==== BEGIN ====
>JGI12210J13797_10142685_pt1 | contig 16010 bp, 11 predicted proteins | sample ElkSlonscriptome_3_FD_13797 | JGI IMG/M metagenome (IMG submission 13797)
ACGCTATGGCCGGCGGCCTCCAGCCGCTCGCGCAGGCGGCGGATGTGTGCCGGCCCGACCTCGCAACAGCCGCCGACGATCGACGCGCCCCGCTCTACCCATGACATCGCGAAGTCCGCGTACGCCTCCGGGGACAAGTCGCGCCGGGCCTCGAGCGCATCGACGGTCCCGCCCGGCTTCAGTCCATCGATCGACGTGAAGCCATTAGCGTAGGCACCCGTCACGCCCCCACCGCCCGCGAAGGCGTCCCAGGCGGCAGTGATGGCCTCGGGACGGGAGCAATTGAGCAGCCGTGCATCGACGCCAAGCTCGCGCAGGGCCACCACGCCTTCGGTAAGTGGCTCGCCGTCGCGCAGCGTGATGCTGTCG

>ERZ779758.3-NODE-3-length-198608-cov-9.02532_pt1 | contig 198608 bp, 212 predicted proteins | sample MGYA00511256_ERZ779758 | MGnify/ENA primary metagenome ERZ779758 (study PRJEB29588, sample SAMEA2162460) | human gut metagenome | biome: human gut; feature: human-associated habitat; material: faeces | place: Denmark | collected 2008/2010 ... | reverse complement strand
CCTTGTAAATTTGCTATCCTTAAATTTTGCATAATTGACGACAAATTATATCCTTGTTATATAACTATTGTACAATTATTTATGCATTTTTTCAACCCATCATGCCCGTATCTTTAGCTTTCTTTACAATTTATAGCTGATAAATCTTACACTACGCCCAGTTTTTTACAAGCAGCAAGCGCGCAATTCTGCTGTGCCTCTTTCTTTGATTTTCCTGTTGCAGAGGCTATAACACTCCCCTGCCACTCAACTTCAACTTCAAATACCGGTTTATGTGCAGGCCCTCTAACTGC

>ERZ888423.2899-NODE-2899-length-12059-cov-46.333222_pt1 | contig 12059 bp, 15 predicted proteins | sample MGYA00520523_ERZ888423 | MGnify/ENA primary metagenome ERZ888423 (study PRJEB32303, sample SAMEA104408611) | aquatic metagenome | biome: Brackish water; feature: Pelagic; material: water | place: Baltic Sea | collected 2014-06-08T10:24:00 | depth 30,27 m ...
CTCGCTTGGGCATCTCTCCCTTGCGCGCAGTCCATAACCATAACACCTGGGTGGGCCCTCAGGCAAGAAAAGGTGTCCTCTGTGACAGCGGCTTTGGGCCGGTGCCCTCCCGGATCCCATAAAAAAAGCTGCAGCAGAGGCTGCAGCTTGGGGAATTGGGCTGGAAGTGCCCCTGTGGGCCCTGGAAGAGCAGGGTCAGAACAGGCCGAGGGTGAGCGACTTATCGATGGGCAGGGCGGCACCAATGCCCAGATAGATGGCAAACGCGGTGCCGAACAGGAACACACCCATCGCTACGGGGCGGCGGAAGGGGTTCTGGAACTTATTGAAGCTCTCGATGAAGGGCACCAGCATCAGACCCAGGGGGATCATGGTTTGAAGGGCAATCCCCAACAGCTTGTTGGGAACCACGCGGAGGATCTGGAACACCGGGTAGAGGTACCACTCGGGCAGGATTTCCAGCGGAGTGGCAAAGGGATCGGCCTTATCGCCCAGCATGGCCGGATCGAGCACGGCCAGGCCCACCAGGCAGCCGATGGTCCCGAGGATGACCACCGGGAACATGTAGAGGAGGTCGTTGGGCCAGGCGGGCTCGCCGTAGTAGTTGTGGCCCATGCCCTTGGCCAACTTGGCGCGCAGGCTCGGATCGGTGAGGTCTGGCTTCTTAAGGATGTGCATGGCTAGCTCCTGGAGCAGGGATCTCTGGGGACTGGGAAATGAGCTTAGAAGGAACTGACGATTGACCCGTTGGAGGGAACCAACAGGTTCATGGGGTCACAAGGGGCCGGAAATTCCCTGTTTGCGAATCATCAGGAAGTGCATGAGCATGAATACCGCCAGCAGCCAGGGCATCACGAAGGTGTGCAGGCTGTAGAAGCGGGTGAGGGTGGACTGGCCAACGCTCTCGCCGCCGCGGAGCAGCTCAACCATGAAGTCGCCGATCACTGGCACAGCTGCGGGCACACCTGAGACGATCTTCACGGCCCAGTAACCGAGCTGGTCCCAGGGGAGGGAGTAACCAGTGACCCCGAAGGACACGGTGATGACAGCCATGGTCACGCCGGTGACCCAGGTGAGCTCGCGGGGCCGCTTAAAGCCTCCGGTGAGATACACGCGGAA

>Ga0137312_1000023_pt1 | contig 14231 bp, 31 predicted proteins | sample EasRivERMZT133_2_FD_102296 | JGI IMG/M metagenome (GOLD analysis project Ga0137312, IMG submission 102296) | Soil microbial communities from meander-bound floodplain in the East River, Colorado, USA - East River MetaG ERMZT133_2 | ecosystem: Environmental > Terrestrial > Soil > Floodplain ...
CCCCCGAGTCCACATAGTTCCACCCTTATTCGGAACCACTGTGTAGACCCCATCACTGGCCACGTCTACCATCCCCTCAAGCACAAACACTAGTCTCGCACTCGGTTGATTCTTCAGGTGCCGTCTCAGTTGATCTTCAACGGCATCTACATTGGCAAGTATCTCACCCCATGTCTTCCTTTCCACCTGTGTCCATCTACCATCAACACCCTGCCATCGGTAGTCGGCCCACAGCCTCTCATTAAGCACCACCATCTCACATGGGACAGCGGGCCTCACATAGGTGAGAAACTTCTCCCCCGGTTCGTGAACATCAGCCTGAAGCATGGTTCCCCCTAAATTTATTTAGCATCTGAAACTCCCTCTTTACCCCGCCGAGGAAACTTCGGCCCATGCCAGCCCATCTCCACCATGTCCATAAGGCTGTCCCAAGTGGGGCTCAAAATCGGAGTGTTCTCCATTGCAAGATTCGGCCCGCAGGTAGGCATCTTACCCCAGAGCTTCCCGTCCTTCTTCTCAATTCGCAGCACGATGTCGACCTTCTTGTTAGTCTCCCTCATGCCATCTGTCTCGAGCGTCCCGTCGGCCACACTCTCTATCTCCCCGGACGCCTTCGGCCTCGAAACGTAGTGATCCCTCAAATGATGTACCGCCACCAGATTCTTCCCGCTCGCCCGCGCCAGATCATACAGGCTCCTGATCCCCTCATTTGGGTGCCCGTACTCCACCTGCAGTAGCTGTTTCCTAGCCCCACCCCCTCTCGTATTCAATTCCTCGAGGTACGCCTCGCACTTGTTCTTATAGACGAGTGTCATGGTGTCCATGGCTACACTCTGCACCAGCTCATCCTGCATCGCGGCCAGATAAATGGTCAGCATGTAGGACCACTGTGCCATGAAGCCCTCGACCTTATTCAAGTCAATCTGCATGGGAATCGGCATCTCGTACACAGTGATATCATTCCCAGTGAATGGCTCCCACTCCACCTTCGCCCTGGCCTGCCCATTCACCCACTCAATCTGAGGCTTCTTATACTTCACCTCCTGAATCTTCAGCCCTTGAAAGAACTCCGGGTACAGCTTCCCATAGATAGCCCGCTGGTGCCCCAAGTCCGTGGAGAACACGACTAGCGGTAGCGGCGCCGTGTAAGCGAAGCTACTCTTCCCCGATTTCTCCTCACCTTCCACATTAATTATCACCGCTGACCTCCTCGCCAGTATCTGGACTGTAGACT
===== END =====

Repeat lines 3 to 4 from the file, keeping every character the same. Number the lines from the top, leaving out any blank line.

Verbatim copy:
>ERZ779758.3-NODE-3-length-198608-cov-9.02532_pt1 | contig 198608 bp, 212 predicted proteins | sample MGYA00511256_ERZ779758 | MGnify/ENA primary metagenome ERZ779758 (study PRJEB29588, sample SAMEA2162460) | human gut metagenome | biome: human gut; feature: human-associated habitat; material: faeces | place: Denmark | collected 2008/2010 ... | reverse complement strand
CCTTGTAAATTTGCTATCCTTAAATTTTGCATAATTGACGACAAATTATATCCTTGTTATATAACTATTGTACAATTATTTATGCATTTTTTCAACCCATCATGCCCGTATCTTTAGCTTTCTTTACAATTTATAGCTGATAAATCTTACACTACGCCCAGTTTTTTACAAGCAGCAAGCGCGCAATTCTGCTGTGCCTCTTTCTTTGATTTTCCTGTTGCAGAGGCTATAACACTCCCCTGCCACTCAACTTCAACTTCAAATACCGGTTTATGTGCAGGCCCTCTAACTGC